As I type I am on a visit to San Diego. My hostess, a dear friend, served us two bottles of this amazing wine. It was new to me and I simply cannot wait to hunt some out once I get home. The 2006 Clos Les Fites is a blend of 60% Grenache, 25% Carignan, 10% Cabernet Sauvignon and 5% Syrah. It is fermented in stainless steel and then aged for 12 months in new French oak.
This blend is reminiscent of one of my favorites, the archetypal GSM (Grenache, Syrah, and Mouvedre) and also reminds me of other medium-bodied reds like the Riojas and Tempranillos. It is extraordinarily well-balanced, being neither too sweet or too dry– just as a food friendly red should be. While the winemakers listed a zillion notes to taste (They always do, don’t they?), I was able to readily discern notes of blackberry, anise, and black pepper. My particular word for this type of wine is “zippy.” Meaning in my personal vernacular that the wine lights up your palate. It also means- goes with pizza! Feel free to use it.
Tending as I do to be quite provincial and drinking mostly California wines, I was intrigued by this Spanish wine. What sort of wine making region is this? What’s a Priorat? What does Les Fites mean? Oh, Lordie, what ever did we do before the internet?
Thanks to the miracle of modern technology, I found out quite a bit.
It turns out that this wine making region in northeastern Spain is very similar to my own beloved northern California. Lots of sun and rocky soil (more about that in a second) add to the characteristics and sugar content of the grapes. Priorat is a place. It’s a county in the south-west of the Catalonian region. Priorat is part of the Denominacio d’Origen Qualificada (DOQ). This is one of only two of the highest ranked wine-making regions in Spain… so… good stuff.
This blend is sourced from 14-60 year old vines in one of the oldest vineyards in Priorat. It was founded by Carthusian monks in the 15th century. (Although I found another source who cited an earlier founding, but let’s err on the conservative side.) Apparently at one point the monks were tending more than 90,000 vines. That’s a whole lot of sacramental wine, eh? After a devastating phylloxera outbreak in the 19th century the winery was abandoned. Count Pirenne refounded the winery in 1998. The winery currently thrives and employs green techniques and dry-farming.
Fites are quite simply stone columns. As early as the 12th century, fites were used as landmarks. After building the monastery Mas Dels Frares in 1450, the Monks of Scala Dei built many fites all around the property in order to differentiate their land from those around them. Even today eight fites still stand on the winery. These ancient structures mark the property of La Perla Del Priorat and also form the southern most border of the DOQ Priorat wine-making region. I would have dearly loved to post a photo of these ancient columns, but sadly, in this the internet failed me.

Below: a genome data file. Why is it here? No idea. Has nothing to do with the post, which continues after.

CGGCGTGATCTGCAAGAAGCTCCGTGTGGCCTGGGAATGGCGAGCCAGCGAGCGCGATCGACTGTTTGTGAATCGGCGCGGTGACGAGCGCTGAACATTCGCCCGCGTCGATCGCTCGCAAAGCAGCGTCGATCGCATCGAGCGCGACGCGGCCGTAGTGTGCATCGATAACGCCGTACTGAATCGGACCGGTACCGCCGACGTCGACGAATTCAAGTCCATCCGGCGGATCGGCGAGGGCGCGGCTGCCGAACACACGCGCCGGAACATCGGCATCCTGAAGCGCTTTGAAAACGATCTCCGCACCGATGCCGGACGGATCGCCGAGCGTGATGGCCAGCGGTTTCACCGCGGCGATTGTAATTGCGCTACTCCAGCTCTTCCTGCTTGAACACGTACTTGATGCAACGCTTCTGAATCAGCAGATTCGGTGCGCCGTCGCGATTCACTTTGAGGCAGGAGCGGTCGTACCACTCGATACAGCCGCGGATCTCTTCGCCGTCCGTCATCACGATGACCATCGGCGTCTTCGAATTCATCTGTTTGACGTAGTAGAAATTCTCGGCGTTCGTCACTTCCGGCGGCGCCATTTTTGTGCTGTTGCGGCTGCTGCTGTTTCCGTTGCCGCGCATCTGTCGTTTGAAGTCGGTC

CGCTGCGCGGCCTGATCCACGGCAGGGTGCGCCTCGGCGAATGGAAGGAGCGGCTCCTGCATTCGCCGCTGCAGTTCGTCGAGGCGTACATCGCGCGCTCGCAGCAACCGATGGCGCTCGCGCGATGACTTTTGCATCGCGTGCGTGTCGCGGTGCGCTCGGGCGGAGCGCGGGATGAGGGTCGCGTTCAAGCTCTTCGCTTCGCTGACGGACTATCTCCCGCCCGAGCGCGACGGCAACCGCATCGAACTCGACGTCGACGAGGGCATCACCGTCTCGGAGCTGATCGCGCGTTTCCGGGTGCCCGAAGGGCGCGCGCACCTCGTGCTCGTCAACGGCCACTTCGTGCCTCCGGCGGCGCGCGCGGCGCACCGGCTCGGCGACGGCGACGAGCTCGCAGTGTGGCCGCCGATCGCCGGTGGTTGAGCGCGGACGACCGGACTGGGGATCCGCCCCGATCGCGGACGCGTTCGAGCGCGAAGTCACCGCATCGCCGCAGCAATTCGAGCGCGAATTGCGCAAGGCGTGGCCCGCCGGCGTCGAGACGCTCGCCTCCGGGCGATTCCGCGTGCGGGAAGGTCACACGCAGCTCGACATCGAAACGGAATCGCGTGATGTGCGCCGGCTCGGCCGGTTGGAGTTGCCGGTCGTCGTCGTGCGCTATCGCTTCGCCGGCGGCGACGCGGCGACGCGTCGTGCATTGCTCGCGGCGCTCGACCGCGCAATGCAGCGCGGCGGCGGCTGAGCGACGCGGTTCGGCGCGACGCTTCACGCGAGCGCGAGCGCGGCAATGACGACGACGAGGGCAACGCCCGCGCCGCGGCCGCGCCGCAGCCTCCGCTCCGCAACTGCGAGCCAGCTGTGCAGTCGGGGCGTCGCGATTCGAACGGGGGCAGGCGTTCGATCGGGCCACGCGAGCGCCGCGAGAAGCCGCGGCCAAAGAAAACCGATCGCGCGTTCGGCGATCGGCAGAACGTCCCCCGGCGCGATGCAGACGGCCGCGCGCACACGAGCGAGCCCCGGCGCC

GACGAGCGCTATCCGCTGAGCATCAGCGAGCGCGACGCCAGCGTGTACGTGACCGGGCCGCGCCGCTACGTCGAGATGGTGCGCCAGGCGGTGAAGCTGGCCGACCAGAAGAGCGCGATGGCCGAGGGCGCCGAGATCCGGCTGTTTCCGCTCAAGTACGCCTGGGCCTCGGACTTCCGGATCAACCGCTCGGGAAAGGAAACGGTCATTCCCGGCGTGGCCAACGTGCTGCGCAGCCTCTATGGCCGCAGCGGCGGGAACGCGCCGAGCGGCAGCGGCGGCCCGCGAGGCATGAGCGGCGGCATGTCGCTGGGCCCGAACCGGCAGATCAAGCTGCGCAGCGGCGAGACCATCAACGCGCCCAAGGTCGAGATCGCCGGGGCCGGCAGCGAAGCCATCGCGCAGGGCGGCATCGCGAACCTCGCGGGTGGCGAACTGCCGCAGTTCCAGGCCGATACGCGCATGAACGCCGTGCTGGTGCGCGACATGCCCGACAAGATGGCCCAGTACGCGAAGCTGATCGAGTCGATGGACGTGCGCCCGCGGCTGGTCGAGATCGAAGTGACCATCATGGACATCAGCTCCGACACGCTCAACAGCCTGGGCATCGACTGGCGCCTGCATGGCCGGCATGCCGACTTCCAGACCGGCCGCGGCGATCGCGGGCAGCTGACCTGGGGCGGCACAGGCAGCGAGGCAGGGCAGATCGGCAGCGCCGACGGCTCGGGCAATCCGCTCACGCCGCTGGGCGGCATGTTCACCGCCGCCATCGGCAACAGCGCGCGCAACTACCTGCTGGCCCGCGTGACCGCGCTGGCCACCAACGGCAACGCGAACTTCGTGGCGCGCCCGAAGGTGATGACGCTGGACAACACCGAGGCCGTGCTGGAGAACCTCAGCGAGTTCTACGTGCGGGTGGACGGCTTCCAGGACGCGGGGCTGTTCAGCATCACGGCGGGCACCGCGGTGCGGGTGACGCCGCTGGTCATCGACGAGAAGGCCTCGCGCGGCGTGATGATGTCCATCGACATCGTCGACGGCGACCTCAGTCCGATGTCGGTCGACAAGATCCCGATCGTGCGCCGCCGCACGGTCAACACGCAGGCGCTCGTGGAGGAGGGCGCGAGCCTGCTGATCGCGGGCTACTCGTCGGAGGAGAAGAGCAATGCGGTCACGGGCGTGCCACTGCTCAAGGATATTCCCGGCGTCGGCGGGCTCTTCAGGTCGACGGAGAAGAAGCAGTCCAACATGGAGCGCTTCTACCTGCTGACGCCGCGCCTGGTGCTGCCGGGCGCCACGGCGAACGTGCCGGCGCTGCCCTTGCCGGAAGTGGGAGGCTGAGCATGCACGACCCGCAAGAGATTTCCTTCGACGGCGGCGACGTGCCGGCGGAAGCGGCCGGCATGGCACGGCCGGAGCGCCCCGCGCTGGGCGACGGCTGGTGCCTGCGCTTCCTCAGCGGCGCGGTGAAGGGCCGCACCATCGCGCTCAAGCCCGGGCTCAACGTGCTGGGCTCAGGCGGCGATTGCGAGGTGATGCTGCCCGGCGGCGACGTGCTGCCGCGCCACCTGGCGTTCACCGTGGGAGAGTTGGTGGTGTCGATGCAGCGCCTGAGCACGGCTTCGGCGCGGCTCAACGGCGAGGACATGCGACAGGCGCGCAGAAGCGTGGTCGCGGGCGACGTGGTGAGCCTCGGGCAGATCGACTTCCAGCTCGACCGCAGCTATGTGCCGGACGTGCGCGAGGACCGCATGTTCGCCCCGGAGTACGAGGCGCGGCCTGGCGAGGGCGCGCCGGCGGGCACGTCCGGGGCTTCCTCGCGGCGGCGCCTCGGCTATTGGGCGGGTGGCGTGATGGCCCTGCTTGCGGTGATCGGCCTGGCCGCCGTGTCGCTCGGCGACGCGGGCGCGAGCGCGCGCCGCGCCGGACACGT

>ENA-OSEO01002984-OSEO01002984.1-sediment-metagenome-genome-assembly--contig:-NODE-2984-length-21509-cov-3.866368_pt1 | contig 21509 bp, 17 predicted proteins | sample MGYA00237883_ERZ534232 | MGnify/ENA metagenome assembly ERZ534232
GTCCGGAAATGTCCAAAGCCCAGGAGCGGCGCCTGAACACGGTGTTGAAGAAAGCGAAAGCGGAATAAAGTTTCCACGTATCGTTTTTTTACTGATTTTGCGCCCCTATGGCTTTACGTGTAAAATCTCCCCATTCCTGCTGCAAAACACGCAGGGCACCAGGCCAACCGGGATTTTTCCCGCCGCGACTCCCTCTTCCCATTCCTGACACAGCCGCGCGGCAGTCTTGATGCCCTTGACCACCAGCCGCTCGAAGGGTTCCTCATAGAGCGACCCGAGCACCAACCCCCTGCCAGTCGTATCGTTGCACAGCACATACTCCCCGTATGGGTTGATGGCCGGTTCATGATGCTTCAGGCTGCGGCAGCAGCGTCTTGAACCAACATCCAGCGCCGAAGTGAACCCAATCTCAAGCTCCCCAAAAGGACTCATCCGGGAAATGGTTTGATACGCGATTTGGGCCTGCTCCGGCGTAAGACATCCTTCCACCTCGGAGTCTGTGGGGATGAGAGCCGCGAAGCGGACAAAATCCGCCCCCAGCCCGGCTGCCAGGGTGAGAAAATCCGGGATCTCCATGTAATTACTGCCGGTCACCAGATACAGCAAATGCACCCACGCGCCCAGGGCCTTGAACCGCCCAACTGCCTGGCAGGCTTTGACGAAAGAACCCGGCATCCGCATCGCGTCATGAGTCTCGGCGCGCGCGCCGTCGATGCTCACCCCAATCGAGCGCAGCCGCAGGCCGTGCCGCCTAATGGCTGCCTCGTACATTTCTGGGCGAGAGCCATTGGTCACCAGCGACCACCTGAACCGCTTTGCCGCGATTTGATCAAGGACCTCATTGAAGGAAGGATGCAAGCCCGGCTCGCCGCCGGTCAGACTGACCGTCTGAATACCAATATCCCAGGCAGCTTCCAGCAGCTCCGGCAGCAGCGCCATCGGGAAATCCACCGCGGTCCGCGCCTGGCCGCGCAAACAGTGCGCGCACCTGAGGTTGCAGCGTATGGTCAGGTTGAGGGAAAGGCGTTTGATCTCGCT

In the course of my research I found some fascinating information regarding this winery’s terroir. In other words, the soil in which the grapes grow. This particular soil is known as llicorella. It consists of iron rich slate and quartz. The land contains small particles of mica. I found the mica fascinating as it reflects sunlight and conserves heat. In the rocky ground the roots of the vines are forced the bury even farther than normal for nutrients. With such a firm footing the plants are better anchored to survive the region’s frequent winds and storms.
All this makes for a tasty wine, retailing for around $30 a bottle, give or take a buck or two. My friend found it at her local Costco in San Diego for much less. It is currently sold out of many online sources, so I’ll be making a Costco run when I get home. Crossing my fingers there’s some yumminess left for me.
Of course, by the time YOU read this I will have gotten there first. After all, I’m writing on Sunday, I get home on Monday, and YOU will read this on Wednesday. More for me! Wicked cackle…
This post was written by Erika Gardner. If you enjoyed it, please sign up to receive updates on this blog. Or you can follow Erika on Twitter @Erika_Gardner or “Like” her Facebook page Erika Gardner- Writer and Storyteller. Check out her contributions to the BBB Blog.